I’m going to review a children’s holiday book now. Even without saying another word about this book, it’s got a couple of potential strikes against it. First off, it’s a kids’ book of which a large percentage are just bad. I mean really, there’s a lot of terribly insipid kids’ books out there. Take, for example, a book about opposites that my kids are reading these days that stars a certain famous tank engine character. There is a spread in this book that shows a rather heavyset train conductor on one side, and a slender conductor on the other. The text reads “fat/thin”. Seriously?! This is something we want to teach our children?! The next thing you know, I’ll be walking down the street with my girls and they’ll start throwing out unsavory weight-related labels at everyone who passes by. Perfect. Thanks for nothing, you shallow, shallow tank engine.

Sorry, let’s get back to the book in question. Strike two: it’s holiday-themed. Even the best holiday-themed books are only palatable for 1/12th of the year, at best. The rest of the time, they’re just downright annoying. A certain Easter book shall go unmentioned at this juncture. As I’ve said before, these books must either be tolerated year-round, or hidden in a dark corner under the couch. If you choose the former, you will be reading about Santa Clause in July. If you choose the latter, you will be forced to lie when your children inquire about the book’s whereabouts. So what are you going to do all year? Wallow in unseasonal literary rubbish, or endure soul-eroding guilt about lying to your kids? Believe me, I’ve done both, and you lose either way.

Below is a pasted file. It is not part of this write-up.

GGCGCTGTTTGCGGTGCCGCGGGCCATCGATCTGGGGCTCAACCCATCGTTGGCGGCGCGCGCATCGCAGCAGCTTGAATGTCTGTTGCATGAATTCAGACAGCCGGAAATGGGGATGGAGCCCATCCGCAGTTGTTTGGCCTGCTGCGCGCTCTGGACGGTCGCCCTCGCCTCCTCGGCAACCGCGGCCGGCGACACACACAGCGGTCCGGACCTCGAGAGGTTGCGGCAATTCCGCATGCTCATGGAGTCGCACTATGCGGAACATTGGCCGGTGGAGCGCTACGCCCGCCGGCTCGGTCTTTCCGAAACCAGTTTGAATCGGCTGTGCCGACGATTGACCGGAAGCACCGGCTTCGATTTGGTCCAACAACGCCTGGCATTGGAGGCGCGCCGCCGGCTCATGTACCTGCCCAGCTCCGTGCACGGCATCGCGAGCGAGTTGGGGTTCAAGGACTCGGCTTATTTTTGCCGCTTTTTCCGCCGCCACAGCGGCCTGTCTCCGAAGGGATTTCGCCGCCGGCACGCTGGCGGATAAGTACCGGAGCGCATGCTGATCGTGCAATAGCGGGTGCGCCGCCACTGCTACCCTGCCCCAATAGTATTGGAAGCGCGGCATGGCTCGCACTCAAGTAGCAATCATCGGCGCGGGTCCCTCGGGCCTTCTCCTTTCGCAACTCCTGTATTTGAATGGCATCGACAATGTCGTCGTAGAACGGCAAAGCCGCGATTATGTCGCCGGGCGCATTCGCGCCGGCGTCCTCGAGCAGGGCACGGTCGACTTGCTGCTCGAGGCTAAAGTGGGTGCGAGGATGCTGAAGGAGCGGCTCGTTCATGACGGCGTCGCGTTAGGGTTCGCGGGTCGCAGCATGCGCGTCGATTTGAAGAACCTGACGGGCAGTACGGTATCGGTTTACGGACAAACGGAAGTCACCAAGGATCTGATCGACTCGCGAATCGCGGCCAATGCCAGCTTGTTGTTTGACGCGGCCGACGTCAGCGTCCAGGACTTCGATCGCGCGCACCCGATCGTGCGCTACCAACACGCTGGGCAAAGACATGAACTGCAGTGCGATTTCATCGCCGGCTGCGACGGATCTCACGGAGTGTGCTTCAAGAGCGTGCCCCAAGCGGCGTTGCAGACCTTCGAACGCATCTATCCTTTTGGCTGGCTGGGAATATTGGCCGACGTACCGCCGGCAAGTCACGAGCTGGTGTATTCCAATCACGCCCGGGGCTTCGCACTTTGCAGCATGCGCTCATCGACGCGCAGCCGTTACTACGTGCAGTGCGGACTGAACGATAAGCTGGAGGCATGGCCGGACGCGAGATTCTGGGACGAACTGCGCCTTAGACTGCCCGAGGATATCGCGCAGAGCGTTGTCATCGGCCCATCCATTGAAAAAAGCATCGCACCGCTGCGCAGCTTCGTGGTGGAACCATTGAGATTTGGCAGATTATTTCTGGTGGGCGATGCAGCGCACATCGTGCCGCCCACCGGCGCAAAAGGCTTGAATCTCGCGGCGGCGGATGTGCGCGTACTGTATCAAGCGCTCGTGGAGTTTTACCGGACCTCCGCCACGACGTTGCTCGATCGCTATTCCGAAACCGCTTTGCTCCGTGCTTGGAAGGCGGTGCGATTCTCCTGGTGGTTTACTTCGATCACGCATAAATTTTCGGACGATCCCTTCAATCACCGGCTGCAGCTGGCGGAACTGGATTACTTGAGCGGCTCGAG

Alright, let’s put all that aside for a minute. The book in question is none other than Llama Llama Holiday Drama, the fourth volume in the Llama Llama series, which I’ve reviewed previously. The kids and I have really enjoyed these books; thus, I gave this series an official Dadbloggit Endorsement. But now, author Anna Dewdney is treading in holiday territory, and I’ve got my guard up. No way, Dewdney. Don’t think for a second that you can just waltz in here an snag yourself another Endorsement without going through the ringer. We’re starting from scratch, baby.

Let’s dive in. First off, the title – I’m totally digging it. The drama/mama rhyme is catchy, and best of all, the use of the word ‘drama’ is right on the money. Let’s not sit here and pretend that the holidays constitute a lovely, effortless time of year, full of heartwarming, fireside moments. No! The holidays are chock full of drama, as our little llama protagonist is about to discover firsthand. Unpacking holiday decor… eating too many cookies… shopping… little llama experiences these and many other horrors as he anxiously awaits the arrival of the unspecified holiday. Based on the pictures, one assumes the llama family celebrates Christmas, but the holiday is continually referred to as the “special day”, I suppose in an attempt to attract as many readers as possible. I’ll have to do my research as to the religious tendencies among camelids.